UC to J-Pouch Story

Best Case Scenario

Posted by Megan on July 18, 2008

Here is some food for thought for those heading in to or pondering “elective surgery.” Instead of pondering and dwelling on what are all the possible complications of surgery, why not consider what is the BEST CASE SCENARIO?  Why do we always see the “worst case scenario” and why was it a revelation to me that seeing life from what is the BEST CASE SCENARIO would really make a lot less anguish in life.

My Mom is having surgery on her eye for glaucoma, and she is currently in a state of fear. All she can say is “what if the surgery goes wrong and I lose sight in my eye?”  A rightful fear, for sure – however, I never hear her say, “80% of this surgery works and removes the pressure from the eye and can solve the problem.”  Right now she is so involved with fear that she can not see BEST CASE SCENARIO, she will only see worst case scenario.

I just know that when we were coping with Mark going into to surgery we spent so much energy (as in years) dwelling on what could go wrong, and almost refusing to see what could go right.  As you know, his outcome has been all the scenario of “what could go right” so we wasted spent so much energy worrying about what could go wrong.   Of course, I know in retrospect so much easier now to say to you “See best case scenario”but seriously, don’t forget to see your “best case scenario options“.

Awareness of impermanence is encouraged, so that when it is coupled with our appreciation of the enormous potential of our human existence, it will give us a sense of urgency that I must use every precious moment” – The 14th Dalai Lama


Photo via: Fanboy30


5 Responses to “Best Case Scenario”

  1. JM said

    This rings a lot of bells with me. When I first found out I needed surgery, while not being particularly overjoyed I was fairly accepting of it. The curved ball came when I was offered the choice between a proctocolectomy with permanent end ileostomy and a restorative proctocolectomy. After looking into both surgeries I realized there were lots of potential complications and I ended up spending lots of time worrying about what if this went wrong or that went wrong and this made the decision that much harder. Eventually I realized that most people come through both surgeries quite successfully so I simply asked myself “Well, what if everything goes well?”, this gave me a completely new perspective on the surgery. It turned what had been a very difficult decision into a very easy one and changed my whole approach to the surgery. From that point on I never once thought about what could go wrong, only what I could do to ensure things went right. Almost seven years to the day since I made that decision I am so pleased to have had that moment of clarity.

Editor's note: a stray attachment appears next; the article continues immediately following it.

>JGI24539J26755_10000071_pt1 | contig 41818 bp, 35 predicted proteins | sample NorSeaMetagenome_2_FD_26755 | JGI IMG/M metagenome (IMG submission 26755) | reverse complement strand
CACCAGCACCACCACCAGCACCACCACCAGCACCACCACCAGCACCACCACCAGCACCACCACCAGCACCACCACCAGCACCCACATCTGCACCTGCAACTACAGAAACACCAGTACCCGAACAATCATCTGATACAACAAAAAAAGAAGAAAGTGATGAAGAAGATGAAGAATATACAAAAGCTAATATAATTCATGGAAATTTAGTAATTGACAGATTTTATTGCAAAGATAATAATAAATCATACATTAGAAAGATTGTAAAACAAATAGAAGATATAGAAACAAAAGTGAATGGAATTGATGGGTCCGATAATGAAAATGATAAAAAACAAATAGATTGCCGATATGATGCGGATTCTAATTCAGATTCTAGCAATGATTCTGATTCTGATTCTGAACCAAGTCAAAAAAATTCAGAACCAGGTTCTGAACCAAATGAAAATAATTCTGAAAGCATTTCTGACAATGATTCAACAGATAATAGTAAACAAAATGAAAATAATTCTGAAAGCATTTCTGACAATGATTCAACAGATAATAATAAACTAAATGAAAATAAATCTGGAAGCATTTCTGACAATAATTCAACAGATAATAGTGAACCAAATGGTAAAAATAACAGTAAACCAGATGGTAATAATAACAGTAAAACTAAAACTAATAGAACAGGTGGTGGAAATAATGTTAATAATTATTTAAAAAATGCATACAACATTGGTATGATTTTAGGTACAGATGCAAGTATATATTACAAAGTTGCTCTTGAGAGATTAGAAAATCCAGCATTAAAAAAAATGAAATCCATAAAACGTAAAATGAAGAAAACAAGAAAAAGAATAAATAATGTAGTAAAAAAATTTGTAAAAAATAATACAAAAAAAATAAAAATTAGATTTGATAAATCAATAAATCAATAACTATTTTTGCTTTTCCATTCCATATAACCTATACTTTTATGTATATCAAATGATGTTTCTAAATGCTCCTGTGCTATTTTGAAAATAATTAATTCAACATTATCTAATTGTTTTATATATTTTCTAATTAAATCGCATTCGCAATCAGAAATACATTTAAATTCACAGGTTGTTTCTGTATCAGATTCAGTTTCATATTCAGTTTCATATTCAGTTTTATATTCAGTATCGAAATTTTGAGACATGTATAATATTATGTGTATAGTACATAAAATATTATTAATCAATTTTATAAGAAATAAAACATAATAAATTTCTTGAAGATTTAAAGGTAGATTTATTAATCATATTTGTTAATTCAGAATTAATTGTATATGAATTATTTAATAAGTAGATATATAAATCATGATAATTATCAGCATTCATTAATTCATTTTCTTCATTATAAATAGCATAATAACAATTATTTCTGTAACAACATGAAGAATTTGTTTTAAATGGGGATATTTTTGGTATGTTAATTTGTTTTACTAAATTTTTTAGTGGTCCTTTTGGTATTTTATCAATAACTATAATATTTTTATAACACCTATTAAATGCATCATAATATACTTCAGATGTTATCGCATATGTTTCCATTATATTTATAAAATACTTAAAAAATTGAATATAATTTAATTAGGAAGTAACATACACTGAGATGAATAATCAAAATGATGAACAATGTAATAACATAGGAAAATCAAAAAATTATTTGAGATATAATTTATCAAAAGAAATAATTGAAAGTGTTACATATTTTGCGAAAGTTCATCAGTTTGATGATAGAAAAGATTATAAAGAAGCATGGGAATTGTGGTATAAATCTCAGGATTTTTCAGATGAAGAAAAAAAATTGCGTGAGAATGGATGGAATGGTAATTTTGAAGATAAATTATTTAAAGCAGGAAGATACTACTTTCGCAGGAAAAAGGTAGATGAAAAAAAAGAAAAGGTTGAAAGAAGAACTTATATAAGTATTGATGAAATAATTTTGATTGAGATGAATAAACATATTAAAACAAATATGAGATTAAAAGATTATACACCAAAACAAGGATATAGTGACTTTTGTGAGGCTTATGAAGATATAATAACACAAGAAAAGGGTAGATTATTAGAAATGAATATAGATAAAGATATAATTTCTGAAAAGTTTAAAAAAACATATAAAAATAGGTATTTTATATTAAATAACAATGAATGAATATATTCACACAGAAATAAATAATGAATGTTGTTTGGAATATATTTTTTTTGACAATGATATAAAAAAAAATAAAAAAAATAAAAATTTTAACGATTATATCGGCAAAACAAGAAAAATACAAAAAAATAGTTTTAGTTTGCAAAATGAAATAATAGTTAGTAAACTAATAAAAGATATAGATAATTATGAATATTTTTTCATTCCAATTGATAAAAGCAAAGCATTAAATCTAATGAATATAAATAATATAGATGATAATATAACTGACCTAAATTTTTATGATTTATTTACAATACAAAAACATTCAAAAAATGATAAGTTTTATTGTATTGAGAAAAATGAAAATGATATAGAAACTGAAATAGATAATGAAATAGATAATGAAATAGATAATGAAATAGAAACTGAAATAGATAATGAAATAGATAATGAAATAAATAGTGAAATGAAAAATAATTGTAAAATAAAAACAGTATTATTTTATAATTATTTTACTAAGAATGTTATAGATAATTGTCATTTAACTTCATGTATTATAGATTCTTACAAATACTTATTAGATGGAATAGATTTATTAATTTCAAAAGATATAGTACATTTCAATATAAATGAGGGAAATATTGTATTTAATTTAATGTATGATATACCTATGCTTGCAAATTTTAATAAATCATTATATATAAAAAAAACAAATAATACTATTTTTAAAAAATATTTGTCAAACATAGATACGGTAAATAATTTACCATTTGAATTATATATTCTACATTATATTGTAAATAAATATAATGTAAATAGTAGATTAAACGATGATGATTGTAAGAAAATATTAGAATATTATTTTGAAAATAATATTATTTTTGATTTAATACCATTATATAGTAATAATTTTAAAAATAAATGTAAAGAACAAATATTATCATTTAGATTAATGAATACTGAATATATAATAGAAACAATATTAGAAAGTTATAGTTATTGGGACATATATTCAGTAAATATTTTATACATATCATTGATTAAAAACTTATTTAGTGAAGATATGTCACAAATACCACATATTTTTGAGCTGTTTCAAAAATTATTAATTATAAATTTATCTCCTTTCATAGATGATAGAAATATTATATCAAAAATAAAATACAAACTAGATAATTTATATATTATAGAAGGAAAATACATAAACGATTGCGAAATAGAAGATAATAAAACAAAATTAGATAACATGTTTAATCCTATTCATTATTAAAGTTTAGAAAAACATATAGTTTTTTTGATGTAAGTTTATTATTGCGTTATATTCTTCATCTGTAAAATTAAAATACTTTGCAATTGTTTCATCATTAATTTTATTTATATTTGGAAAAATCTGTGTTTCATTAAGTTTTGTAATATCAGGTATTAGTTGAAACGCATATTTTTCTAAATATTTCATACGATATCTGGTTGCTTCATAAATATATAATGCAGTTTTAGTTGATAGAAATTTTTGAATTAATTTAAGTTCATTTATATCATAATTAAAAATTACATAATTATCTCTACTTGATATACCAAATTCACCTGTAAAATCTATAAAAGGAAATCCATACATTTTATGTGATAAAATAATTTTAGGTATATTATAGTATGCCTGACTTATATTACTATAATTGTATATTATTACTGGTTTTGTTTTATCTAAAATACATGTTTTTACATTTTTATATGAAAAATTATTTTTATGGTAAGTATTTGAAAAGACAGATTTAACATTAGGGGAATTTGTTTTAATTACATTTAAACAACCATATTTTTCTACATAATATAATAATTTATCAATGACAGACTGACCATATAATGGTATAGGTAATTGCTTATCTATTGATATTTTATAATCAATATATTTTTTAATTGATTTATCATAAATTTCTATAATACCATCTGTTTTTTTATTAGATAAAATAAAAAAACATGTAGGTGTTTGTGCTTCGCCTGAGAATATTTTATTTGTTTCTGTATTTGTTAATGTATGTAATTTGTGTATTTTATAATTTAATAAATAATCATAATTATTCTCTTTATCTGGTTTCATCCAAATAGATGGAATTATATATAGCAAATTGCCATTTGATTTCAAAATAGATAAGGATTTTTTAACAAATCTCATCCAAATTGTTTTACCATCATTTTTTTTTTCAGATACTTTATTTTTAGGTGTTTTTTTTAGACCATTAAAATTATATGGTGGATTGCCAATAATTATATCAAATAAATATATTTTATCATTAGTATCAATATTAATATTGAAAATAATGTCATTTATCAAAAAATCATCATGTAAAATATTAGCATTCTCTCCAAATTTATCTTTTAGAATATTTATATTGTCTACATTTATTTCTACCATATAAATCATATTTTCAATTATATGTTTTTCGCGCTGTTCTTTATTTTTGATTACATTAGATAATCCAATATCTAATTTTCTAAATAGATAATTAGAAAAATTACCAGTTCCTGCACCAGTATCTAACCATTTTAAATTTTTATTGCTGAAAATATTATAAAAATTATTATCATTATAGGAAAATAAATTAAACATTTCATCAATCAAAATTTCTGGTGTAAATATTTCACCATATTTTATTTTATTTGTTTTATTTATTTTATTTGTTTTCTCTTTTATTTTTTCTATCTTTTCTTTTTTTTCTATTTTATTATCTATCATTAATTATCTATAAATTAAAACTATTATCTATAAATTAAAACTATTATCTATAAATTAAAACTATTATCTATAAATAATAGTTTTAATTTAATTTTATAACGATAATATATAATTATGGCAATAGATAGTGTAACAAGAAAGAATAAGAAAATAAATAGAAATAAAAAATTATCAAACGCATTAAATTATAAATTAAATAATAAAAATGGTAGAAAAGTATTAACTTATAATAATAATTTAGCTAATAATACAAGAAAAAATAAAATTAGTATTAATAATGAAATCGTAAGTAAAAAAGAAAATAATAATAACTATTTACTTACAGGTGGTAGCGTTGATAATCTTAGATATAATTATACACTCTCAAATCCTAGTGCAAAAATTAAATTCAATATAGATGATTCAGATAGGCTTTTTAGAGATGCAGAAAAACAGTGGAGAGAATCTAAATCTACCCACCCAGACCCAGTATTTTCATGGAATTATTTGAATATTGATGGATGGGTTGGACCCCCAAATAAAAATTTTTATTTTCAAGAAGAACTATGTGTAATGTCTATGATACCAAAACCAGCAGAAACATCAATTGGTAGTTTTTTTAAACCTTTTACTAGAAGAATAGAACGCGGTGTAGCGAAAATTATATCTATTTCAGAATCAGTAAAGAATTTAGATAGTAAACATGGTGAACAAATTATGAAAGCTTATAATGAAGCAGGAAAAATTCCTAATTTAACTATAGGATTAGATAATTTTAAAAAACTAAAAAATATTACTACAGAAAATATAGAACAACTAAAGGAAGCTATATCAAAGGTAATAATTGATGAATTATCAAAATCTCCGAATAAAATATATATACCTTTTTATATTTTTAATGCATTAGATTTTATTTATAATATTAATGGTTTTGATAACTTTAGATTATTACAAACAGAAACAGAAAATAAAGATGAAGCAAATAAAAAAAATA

2. carter99 said

    This is a great write-up you’ve posted. I wish I could have read it before I went in for my first surgery. It’s so easy to look at the negative possibilities of surgery, in fact, it’s unhuman not too. However, if you can focus on the good, the best case scenario, it could really have an impact on your mental state.
    I know I went back and forwarth between the positive and negative outcomes before ‘Round 1’…this reminds me of the old, “Glass is half full/empty” expression.


  3. Megan said

    thanks for sharing on this post. I use to really struggle with having fear about things I couldn’t control. Now, I understand 1) I can’t control anything and that control is a false pursuit, 2) As JM said, “the clarity” that situations are going to happen how they happen, but how I perceive them is what makes them okay or not. Seems so simple to say and literally took me years of anguish to understand. I guess better late than never 🙂

    JM – you mentioned 7 years ago, was your surgery for UC? And now are you living with a jpouch or ileo? Sounds like you are living well these days?!

  4. JM said

    Yes, my surgery was for UC (18+ years of it!). I’ve had a fully functioning j-pouch since May 2002, though the journey to get there started as I said almost seven years ago to the day. Apart from a couple of bouts of pouchitis, both cleared up very quickly with a course of Flagyl, I’ve had no problems whatsoever with my pouch. Indeed were it not for my scars and my charity work I probably wouldn’t even think about my illness and surgery.


  5. Brenda said

    JM’s words here are encouraging. Thank you both for writing here about the positive side of things!! It helps. I am doing my best to be positive as I approach surgery in a little over two weeks. You’re right, Megan, the idea of things being in our control is just an illusion. And while it may be human to worry, there really is no need. I am so grateful to have found this online world of support. It means so much.

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